Ballard v. NTB Financial Corporation was filed in the Arapahoe County District Court on July 7, 2021, claiming that Defendants conspired with Financial Visions, Inc. (“FV”) and its principal, Dan Rudden (“Rudden”), to induce investors into purchasing unregistered securities in violation of antifraud provisions of the Colorado Securities Act.
Plaintiffs are individuals and a business entity who invested in promissory notes sold by FV and Rudden. Defendants are NTB Financial Corporation (“NTB”), an investment firm based in Denver, Colorado, and George Louis McCaffrey III, a registered representative employed by NTB that is alleged to have advised certain clients to invest in the unregistered promissory notes.
From 2001 to 2018, FV purported to front the costs of funeral expenses for survivor families in exchange for an assignment of their decedents’ life insurance policies and a 4 to 5 percent service fee. When insurance companies paid the life insurance proceeds, FV would directly recoup the costs of the advanced funeral expenses. To fund the business, FV sold promissory notes signed by Rudden, whereby Rudden agreed to repay investors the principal amount invested plus interest at rates upwards of 12% paid on a quarterly basis. The promissory note further allowed investors to redeem the principal paid plus any accrued interest upon 90 days written notice.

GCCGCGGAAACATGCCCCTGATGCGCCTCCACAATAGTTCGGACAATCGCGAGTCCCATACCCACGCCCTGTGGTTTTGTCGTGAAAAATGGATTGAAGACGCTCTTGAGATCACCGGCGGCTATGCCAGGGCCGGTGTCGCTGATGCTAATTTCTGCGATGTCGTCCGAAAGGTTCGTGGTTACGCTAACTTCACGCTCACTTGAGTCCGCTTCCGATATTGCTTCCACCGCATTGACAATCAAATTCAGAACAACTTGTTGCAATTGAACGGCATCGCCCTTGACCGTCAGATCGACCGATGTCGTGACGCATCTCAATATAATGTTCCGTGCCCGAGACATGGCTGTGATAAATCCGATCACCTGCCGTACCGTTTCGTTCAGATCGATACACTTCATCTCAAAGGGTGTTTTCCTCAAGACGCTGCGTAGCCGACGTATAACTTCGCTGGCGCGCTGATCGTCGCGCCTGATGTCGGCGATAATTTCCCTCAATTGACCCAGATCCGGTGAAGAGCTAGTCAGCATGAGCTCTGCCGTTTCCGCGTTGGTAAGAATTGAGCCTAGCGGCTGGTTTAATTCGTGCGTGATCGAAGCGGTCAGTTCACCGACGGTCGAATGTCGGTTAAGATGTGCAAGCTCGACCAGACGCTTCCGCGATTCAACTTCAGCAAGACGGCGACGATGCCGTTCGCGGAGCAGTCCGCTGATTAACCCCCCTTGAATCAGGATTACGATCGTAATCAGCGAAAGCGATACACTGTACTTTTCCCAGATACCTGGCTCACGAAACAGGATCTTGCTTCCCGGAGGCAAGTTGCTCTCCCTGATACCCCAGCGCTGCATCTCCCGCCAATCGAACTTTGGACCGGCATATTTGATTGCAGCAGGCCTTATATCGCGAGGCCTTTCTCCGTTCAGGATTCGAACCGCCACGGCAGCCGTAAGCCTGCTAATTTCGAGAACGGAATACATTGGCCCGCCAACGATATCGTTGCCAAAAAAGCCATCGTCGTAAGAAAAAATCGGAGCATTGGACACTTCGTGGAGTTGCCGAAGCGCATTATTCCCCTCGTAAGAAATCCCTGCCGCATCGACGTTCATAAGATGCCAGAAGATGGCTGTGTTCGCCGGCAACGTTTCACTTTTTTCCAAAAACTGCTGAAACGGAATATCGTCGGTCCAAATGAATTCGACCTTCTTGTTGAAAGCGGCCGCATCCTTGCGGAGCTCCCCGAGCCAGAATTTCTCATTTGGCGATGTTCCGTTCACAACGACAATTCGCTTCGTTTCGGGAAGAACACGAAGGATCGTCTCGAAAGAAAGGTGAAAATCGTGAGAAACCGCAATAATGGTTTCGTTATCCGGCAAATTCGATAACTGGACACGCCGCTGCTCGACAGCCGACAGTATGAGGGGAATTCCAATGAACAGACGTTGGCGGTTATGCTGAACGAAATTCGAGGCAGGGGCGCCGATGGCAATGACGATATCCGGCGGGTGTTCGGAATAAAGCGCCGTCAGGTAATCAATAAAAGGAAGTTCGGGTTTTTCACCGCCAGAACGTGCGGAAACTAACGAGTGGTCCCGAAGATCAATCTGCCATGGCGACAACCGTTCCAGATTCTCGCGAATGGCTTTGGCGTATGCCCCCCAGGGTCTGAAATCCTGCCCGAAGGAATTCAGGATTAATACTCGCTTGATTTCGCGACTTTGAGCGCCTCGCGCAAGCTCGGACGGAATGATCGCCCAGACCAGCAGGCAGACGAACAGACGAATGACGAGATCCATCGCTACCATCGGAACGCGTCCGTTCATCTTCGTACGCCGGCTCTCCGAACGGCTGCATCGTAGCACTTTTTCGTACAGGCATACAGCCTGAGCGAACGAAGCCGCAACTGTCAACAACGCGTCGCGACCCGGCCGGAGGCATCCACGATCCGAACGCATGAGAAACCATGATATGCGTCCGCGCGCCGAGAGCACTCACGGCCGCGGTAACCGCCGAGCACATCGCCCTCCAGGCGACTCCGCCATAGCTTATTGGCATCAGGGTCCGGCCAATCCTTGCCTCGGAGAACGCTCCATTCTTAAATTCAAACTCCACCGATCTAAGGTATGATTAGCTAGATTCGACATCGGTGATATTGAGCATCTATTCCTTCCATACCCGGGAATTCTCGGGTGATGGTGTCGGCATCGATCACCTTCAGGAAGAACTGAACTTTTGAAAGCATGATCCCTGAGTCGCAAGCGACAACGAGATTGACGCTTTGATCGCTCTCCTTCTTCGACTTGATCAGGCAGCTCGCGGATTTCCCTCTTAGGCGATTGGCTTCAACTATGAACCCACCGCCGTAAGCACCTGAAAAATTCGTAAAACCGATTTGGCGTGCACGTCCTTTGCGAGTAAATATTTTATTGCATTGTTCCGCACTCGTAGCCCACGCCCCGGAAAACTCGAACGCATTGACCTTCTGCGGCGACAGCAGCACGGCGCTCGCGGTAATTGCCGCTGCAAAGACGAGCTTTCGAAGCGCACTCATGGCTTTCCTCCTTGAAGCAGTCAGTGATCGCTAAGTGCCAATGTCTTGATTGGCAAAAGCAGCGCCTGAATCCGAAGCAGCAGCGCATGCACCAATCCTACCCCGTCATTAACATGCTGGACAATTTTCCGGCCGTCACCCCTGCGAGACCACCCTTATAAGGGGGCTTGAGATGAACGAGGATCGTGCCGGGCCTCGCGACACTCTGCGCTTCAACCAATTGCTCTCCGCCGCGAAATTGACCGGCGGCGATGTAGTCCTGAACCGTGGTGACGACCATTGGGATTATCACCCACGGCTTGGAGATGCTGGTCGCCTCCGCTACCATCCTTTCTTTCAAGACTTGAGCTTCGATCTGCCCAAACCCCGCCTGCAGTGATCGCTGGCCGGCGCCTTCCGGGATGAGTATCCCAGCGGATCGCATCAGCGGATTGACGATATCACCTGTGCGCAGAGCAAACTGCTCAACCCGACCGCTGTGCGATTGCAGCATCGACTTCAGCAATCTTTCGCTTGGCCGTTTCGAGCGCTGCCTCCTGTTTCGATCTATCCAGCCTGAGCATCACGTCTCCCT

Plaintiffs allege that FV was never profitable, yet Rudden was able to attract investors to purchase the promissory notes through NTB, McCaffey, and other associations’ referrals. Plaintiffs contend that the referrals were made in exchange for a fee paid by Rudden and FV, and that Defendants were aware or should have been aware of the fraudulent nature of FV’s representations. As profits stagnated and obligations to investors accrued, FV began using principal paid by later investors to fund interest owed to earlier investors in Ponzi fashion. In May of 2018, certain investors questioned a delay in receipt of interest payments. Shortly thereafter, Rudden admitted that FV was a Ponzi scheme and that he had defrauded investors of over $55 million.
Plaintiffs seek actual and compensatory damages for Defendants’ role in perpetuating FV’s scheme under a theory of conspiracy to perpetrate common law fraud and violate state securities law.